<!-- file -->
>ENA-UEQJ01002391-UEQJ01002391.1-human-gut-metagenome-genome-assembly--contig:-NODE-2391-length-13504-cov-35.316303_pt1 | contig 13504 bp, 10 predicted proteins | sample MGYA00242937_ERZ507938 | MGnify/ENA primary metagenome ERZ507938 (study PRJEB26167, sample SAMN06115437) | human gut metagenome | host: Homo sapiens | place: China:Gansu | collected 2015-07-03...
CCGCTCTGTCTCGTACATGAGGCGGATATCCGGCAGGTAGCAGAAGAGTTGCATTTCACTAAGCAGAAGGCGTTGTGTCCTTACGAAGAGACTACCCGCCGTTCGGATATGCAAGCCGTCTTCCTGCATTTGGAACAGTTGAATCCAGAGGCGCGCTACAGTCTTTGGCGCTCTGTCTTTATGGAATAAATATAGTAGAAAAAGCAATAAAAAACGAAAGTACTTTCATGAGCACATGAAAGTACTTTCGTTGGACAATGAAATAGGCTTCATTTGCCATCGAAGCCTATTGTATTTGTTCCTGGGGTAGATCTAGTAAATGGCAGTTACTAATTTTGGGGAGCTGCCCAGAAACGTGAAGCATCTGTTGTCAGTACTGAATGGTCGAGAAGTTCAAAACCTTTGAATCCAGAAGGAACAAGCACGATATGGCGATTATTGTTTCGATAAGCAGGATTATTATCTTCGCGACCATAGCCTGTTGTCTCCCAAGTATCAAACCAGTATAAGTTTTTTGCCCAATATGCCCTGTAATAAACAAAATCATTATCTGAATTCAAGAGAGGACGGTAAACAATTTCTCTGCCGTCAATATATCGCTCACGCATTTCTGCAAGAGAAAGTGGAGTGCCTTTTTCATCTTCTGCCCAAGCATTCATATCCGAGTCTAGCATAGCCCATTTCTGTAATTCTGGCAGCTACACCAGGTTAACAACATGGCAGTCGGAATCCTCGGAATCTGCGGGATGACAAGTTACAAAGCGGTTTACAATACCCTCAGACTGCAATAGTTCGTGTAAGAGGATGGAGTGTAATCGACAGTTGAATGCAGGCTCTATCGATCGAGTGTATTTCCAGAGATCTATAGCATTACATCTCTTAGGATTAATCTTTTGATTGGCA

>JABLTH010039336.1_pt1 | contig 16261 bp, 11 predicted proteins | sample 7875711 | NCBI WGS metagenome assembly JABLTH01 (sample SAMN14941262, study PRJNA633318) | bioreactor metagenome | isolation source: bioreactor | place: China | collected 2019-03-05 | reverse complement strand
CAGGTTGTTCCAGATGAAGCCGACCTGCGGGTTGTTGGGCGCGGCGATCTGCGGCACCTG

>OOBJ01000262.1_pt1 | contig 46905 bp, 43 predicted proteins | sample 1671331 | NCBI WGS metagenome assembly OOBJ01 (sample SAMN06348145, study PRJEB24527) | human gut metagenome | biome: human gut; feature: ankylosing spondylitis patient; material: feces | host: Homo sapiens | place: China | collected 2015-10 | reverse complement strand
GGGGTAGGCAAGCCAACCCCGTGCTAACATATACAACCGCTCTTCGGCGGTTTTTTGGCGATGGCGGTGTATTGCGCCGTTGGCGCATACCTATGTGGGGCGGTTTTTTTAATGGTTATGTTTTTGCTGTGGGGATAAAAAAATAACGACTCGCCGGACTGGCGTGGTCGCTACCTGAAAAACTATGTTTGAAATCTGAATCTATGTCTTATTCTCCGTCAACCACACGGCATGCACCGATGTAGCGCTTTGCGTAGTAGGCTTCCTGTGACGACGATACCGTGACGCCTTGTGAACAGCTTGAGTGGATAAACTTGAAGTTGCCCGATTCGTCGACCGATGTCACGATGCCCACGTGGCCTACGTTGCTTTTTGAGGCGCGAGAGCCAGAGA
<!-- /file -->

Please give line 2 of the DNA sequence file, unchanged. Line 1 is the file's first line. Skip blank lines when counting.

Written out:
CCGCTCTGTCTCGTACATGAGGCGGATATCCGGCAGGTAGCAGAAGAGTTGCATTTCACTAAGCAGAAGGCGTTGTGTCCTTACGAAGAGACTACCCGCCGTTCGGATATGCAAGCCGTCTTCCTGCATTTGGAACAGTTGAATCCAGAGGCGCGCTACAGTCTTTGGCGCTCTGTCTTTATGGAATAAATATAGTAGAAAAAGCAATAAAAAACGAAAGTACTTTCATGAGCACATGAAAGTACTTTCGTTGGACAATGAAATAGGCTTCATTTGCCATCGAAGCCTATTGTATTTGTTCCTGGGGTAGATCTAGTAAATGGCAGTTACTAATTTTGGGGAGCTGCCCAGAAACGTGAAGCATCTGTTGTCAGTACTGAATGGTCGAGAAGTTCAAAACCTTTGAATCCAGAAGGAACAAGCACGATATGGCGATTATTGTTTCGATAAGCAGGATTATTATCTTCGCGACCATAGCCTGTTGTCTCCCAAGTATCAAACCAGTATAAGTTTTTTGCCCAATATGCCCTGTAATAAACAAAATCATTATCTGAATTCAAGAGAGGACGGTAAACAATTTCTCTGCCGTCAATATATCGCTCACGCATTTCTGCAAGAGAAAGTGGAGTGCCTTTTTCATCTTCTGCCCAAGCATTCATATCCGAGTCTAGCATAGCCCATTTCTGTAATTCTGGCAGCTACACCAGGTTAACAACATGGCAGTCGGAATCCTCGGAATCTGCGGGATGACAAGTTACAAAGCGGTTTACAATACCCTCAGACTGCAATAGTTCGTGTAAGAGGATGGAGTGTAATCGACAGTTGAATGCAGGCTCTATCGATCGAGTGTATTTCCAGAGATCTATAGCATTACATCTCTTAGGATTAATCTTTTGATTGGCA